Bitcoin and cryptocurrency miners typically join mining pools to enhance their chances of mining successfully. While that seems like a good solution, most mining pools also have equipment requirements and don’t allow CPU mining. 

All that said, laptop mining is still possible if you have a spare GPU lying around somewhere. Let’s look at how you can start mining Bitcoin and some other altcoins without special mining hardware.

Mining Bitcoin and Altcoins on a PC

One way you can make a profit out of laptop mining is using Nicehash. Nicehash is actually a hash power marketplace where you can sell the computing power of your equipment to the highest bidder. You are paid BTC in exchange for the computing power you provide.

Nicehash is pretty easy to use. The platform has its own cryptocurrency and Bitcoin mining software that automatically sets up your computer for GPU mining. You can even calculate how much you can profit from renting out your computing power on Nicehash. The profitability calculator uses predetermined benchmarks to assess your computer’s hashrate, the amount of electricity you need and the cost of your electricity bill and gives you an estimate of your costs and earnings.

PC set up on table with rgb lights

Once you set up Nicehash, you get a Nicehash Bitcoin wallet and your payment is forwarded to your Nicehash Bitcoin wallet address.

Nicehash uses your hashing power to mine several cryptocurrencies including Litecoin and Ethereum. No matter which digital currency you mine, Nicehash always pays in bitcoins. You can transfer your Bitcoin from your Nicehash Bitcoin wallet to an exchange wallet to withdraw your earnings, and Nicehash has a deal with Coinbase, so if you already have a Coinbase wallet, that is a good option.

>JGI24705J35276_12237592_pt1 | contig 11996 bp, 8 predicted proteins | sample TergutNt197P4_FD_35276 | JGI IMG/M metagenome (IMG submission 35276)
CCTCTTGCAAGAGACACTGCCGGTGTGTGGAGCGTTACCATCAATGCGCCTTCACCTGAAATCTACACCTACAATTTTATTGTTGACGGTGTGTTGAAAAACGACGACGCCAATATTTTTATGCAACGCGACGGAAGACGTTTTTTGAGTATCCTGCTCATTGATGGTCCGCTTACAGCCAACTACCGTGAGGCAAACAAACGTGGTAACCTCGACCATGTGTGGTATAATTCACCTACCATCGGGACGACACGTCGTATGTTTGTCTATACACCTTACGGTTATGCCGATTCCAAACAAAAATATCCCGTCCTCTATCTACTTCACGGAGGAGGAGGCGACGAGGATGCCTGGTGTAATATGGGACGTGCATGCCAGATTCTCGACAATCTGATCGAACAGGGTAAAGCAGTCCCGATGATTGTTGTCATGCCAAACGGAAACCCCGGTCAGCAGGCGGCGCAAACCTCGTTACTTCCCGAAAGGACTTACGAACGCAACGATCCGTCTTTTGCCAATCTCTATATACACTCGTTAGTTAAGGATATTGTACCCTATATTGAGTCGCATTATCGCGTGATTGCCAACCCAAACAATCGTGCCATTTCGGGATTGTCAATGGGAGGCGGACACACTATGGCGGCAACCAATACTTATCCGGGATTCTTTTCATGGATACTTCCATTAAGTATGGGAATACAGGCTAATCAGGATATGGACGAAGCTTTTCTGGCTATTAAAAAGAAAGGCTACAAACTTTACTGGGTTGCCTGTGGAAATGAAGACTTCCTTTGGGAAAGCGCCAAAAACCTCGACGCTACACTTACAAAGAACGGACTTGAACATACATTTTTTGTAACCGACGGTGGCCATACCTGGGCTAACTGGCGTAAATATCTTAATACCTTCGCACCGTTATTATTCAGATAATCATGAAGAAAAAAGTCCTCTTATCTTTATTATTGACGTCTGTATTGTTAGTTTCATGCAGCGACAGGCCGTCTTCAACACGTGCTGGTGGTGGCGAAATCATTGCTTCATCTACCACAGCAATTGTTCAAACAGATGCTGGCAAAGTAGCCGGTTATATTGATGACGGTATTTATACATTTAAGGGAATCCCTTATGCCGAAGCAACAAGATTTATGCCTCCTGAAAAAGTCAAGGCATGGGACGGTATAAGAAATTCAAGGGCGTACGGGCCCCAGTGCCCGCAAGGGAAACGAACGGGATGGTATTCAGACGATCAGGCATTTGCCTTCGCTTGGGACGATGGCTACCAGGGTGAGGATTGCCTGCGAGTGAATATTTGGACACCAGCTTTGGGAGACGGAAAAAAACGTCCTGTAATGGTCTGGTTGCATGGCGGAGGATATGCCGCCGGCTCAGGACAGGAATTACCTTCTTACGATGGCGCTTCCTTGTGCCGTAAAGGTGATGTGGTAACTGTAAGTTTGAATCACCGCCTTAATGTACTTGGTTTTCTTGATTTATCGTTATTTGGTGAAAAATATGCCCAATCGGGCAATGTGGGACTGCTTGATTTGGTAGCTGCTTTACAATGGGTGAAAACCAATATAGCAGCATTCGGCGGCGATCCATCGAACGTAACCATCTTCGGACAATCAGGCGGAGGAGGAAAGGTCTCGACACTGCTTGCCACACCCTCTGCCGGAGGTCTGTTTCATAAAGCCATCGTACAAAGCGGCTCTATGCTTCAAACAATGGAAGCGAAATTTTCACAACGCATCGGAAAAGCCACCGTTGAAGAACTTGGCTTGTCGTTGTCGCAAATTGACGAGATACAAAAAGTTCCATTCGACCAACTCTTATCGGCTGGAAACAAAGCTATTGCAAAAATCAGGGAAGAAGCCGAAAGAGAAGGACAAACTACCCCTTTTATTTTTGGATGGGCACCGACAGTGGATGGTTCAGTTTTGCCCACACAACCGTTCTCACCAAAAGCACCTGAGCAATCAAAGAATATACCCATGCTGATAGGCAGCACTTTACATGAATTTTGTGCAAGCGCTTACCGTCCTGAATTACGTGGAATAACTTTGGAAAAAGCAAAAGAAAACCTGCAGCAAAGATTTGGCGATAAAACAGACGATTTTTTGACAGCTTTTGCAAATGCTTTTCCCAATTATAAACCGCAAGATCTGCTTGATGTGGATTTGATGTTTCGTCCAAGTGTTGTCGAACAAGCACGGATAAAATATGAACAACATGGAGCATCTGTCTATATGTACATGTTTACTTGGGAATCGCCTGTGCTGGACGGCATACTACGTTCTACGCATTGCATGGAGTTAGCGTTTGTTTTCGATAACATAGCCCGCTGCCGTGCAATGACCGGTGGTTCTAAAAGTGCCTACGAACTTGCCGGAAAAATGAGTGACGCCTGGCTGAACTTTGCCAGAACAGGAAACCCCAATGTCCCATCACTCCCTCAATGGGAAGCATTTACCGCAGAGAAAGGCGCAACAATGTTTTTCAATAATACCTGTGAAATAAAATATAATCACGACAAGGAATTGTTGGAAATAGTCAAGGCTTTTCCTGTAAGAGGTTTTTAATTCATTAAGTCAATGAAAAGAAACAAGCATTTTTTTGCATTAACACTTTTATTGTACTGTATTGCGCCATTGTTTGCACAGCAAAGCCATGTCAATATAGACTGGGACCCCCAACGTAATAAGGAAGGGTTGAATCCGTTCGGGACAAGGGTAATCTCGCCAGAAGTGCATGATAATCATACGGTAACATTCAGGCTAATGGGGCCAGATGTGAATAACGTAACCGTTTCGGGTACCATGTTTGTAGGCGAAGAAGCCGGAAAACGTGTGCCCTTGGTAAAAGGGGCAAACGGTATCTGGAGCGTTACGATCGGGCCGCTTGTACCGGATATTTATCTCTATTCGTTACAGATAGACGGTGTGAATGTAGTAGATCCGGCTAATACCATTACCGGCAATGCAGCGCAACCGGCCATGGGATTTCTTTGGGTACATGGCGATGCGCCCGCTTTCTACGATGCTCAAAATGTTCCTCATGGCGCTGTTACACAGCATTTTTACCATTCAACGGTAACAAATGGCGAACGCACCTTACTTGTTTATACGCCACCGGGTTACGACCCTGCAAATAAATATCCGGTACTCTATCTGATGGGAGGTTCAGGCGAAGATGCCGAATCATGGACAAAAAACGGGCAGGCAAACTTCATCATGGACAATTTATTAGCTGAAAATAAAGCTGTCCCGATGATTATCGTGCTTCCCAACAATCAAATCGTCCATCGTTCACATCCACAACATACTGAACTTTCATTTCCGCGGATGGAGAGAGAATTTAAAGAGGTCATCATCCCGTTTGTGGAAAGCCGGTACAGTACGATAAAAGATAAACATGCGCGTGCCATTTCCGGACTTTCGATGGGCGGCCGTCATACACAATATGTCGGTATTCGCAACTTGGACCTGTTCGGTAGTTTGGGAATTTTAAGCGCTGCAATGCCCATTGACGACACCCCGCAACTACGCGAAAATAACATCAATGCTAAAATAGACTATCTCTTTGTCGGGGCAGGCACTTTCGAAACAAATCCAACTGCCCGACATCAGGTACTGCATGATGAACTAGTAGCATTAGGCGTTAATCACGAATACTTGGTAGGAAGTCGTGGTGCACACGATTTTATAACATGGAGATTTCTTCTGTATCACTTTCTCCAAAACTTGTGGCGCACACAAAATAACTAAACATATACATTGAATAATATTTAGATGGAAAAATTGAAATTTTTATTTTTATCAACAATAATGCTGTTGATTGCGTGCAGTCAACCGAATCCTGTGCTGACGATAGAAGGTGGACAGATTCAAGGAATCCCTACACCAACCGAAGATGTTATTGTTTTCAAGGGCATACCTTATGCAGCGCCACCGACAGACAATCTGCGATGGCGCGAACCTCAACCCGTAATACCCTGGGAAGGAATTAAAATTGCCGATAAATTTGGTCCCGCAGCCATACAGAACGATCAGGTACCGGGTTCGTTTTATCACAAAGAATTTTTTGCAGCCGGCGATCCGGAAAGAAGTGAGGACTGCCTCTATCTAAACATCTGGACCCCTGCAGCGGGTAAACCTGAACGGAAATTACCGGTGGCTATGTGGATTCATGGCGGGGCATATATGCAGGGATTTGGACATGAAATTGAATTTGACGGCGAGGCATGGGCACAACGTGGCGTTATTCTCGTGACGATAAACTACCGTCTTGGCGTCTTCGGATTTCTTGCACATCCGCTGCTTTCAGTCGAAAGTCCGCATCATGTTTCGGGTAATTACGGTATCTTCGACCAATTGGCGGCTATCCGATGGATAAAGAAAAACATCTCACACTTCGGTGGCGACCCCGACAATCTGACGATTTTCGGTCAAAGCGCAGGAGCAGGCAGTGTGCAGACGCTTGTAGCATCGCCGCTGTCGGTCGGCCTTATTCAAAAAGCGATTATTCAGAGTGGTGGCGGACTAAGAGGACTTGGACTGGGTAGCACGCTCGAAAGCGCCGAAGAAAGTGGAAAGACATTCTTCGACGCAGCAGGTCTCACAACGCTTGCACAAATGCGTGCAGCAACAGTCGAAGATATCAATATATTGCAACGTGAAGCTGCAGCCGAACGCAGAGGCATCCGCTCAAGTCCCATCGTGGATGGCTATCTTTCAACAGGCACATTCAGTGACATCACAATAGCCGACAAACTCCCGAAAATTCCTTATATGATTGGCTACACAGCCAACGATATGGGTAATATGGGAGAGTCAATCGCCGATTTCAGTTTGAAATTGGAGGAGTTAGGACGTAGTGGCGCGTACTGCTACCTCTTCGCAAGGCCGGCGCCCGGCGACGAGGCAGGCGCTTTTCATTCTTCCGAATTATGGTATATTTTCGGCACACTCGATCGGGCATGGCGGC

If you are going to use Nicehash to mine cryptocurrencies on your laptop, be aware that not all GPUs have the same hashing power. A laptop with an Nvidia Geforce or AMD Radeon card will allow you to mine but profitability depends on the model. 

A Few Words Before You Go…

If you are interested in crypto mining, you can buy an older generation secondhand ASIC miner on Amazon for a couple of hundred dollars or try GPU mining on your laptop through Nicehash. Nicehash allows you to sell your computing power to mine trending cryptocurrencies such as Litecoin or Ethereum in addition to Bitcoin. If you don’t have the budget for a professional mining rig, Nicehash is probably your best option. However, make sure you consult Nicehash’s profitability calculator before you start mining.